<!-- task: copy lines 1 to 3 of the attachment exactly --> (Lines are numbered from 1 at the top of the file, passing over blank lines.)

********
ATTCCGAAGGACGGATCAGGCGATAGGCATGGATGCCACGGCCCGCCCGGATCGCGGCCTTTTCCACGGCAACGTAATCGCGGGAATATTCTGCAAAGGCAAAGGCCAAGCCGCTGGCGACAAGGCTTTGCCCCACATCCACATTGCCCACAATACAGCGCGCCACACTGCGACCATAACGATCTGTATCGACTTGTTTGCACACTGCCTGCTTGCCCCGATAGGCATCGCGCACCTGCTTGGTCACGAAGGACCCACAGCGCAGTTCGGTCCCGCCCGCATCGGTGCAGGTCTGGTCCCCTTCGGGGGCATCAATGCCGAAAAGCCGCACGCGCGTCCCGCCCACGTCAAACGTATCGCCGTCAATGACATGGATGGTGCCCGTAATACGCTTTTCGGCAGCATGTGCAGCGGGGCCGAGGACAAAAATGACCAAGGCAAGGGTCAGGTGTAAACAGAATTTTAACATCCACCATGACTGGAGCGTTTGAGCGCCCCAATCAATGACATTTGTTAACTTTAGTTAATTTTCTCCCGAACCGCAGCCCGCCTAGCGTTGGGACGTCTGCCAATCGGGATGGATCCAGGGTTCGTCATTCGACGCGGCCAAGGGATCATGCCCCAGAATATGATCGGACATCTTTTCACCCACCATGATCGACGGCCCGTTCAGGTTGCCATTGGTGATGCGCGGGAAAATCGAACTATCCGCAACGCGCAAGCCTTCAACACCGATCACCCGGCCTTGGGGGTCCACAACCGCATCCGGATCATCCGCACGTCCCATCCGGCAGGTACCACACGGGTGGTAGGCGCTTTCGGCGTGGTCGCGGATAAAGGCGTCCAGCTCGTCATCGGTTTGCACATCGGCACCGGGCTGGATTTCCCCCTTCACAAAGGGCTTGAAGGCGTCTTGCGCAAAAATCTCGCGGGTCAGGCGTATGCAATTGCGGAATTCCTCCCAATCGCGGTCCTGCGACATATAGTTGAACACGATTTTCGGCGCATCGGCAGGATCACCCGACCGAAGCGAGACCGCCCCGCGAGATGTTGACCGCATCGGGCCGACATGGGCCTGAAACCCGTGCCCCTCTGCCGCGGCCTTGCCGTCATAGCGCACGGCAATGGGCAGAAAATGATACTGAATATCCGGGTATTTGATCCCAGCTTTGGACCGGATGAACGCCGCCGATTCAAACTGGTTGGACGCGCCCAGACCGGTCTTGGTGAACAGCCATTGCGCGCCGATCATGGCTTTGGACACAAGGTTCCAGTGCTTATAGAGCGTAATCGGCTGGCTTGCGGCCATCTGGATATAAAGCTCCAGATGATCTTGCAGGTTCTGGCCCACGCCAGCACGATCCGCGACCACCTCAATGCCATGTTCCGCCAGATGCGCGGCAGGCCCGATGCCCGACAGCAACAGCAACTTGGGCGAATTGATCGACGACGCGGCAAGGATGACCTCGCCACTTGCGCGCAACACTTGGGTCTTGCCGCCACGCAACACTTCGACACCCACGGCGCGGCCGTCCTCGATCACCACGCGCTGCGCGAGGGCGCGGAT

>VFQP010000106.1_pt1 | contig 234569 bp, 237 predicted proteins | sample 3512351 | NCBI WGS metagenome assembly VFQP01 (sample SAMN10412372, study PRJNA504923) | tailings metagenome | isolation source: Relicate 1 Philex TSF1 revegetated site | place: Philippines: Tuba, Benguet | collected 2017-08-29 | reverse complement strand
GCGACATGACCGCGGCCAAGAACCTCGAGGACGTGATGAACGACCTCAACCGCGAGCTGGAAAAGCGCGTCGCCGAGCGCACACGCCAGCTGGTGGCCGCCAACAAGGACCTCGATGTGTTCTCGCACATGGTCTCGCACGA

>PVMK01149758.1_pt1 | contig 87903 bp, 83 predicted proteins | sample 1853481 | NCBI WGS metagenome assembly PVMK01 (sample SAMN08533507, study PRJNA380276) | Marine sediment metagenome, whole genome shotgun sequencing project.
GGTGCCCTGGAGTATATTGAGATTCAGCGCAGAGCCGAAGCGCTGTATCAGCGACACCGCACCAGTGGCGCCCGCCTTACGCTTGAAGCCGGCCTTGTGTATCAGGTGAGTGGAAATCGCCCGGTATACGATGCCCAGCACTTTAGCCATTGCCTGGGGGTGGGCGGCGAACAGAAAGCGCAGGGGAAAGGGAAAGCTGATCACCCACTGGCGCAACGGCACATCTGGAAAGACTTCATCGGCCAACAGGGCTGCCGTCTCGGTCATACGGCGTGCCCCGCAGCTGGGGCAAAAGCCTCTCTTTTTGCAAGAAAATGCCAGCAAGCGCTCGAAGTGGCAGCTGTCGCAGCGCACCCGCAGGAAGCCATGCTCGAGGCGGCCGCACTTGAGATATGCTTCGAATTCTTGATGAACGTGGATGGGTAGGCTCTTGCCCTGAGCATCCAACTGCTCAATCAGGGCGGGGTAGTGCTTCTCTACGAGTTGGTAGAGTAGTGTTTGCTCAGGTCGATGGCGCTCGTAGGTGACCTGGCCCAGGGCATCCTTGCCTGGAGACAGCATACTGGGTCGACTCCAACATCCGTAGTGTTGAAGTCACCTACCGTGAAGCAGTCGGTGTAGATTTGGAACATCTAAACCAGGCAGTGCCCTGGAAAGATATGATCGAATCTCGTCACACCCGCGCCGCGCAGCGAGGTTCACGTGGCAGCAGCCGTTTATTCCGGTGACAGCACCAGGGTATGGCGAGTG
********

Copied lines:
ATTCCGAAGGACGGATCAGGCGATAGGCATGGATGCCACGGCCCGCCCGGATCGCGGCCTTTTCCACGGCAACGTAATCGCGGGAATATTCTGCAAAGGCAAAGGCCAAGCCGCTGGCGACAAGGCTTTGCCCCACATCCACATTGCCCACAATACAGCGCGCCACACTGCGACCATAACGATCTGTATCGACTTGTTTGCACACTGCCTGCTTGCCCCGATAGGCATCGCGCACCTGCTTGGTCACGAAGGACCCACAGCGCAGTTCGGTCCCGCCCGCATCGGTGCAGGTCTGGTCCCCTTCGGGGGCATCAATGCCGAAAAGCCGCACGCGCGTCCCGCCCACGTCAAACGTATCGCCGTCAATGACATGGATGGTGCCCGTAATACGCTTTTCGGCAGCATGTGCAGCGGGGCCGAGGACAAAAATGACCAAGGCAAGGGTCAGGTGTAAACAGAATTTTAACATCCACCATGACTGGAGCGTTTGAGCGCCCCAATCAATGACATTTGTTAACTTTAGTTAATTTTCTCCCGAACCGCAGCCCGCCTAGCGTTGGGACGTCTGCCAATCGGGATGGATCCAGGGTTCGTCATTCGACGCGGCCAAGGGATCATGCCCCAGAATATGATCGGACATCTTTTCACCCACCATGATCGACGGCCCGTTCAGGTTGCCATTGGTGATGCGCGGGAAAATCGAACTATCCGCAACGCGCAAGCCTTCAACACCGATCACCCGGCCTTGGGGGTCCACAACCGCATCCGGATCATCCGCACGTCCCATCCGGCAGGTACCACACGGGTGGTAGGCGCTTTCGGCGTGGTCGCGGATAAAGGCGTCCAGCTCGTCATCGGTTTGCACATCGGCACCGGGCTGGATTTCCCCCTTCACAAAGGGCTTGAAGGCGTCTTGCGCAAAAATCTCGCGGGTCAGGCGTATGCAATTGCGGAATTCCTCCCAATCGCGGTCCTGCGACATATAGTTGAACACGATTTTCGGCGCATCGGCAGGATCACCCGACCGAAGCGAGACCGCCCCGCGAGATGTTGACCGCATCGGGCCGACATGGGCCTGAAACCCGTGCCCCTCTGCCGCGGCCTTGCCGTCATAGCGCACGGCAATGGGCAGAAAATGATACTGAATATCCGGGTATTTGATCCCAGCTTTGGACCGGATGAACGCCGCCGATTCAAACTGGTTGGACGCGCCCAGACCGGTCTTGGTGAACAGCCATTGCGCGCCGATCATGGCTTTGGACACAAGGTTCCAGTGCTTATAGAGCGTAATCGGCTGGCTTGCGGCCATCTGGATATAAAGCTCCAGATGATCTTGCAGGTTCTGGCCCACGCCAGCACGATCCGCGACCACCTCAATGCCATGTTCCGCCAGATGCGCGGCAGGCCCGATGCCCGACAGCAACAGCAACTTGGGCGAATTGATCGACGACGCGGCAAGGATGACCTCGCCACTTGCGCGCAACACTTGGGTCTTGCCGCCACGCAACACTTCGACACCCACGGCGCGGCCGTCCTCGATCACCACGCGCTGCGCGAGGGCGCGGAT

>VFQP010000106.1_pt1 | contig 234569 bp, 237 predicted proteins | sample 3512351 | NCBI WGS metagenome assembly VFQP01 (sample SAMN10412372, study PRJNA504923) | tailings metagenome | isolation source: Relicate 1 Philex TSF1 revegetated site | place: Philippines: Tuba, Benguet | collected 2017-08-29 | reverse complement strand
GCGACATGACCGCGGCCAAGAACCTCGAGGACGTGATGAACGACCTCAACCGCGAGCTGGAAAAGCGCGTCGCCGAGCGCACACGCCAGCTGGTGGCCGCCAACAAGGACCTCGATGTGTTCTCGCACATGGTCTCGCACGA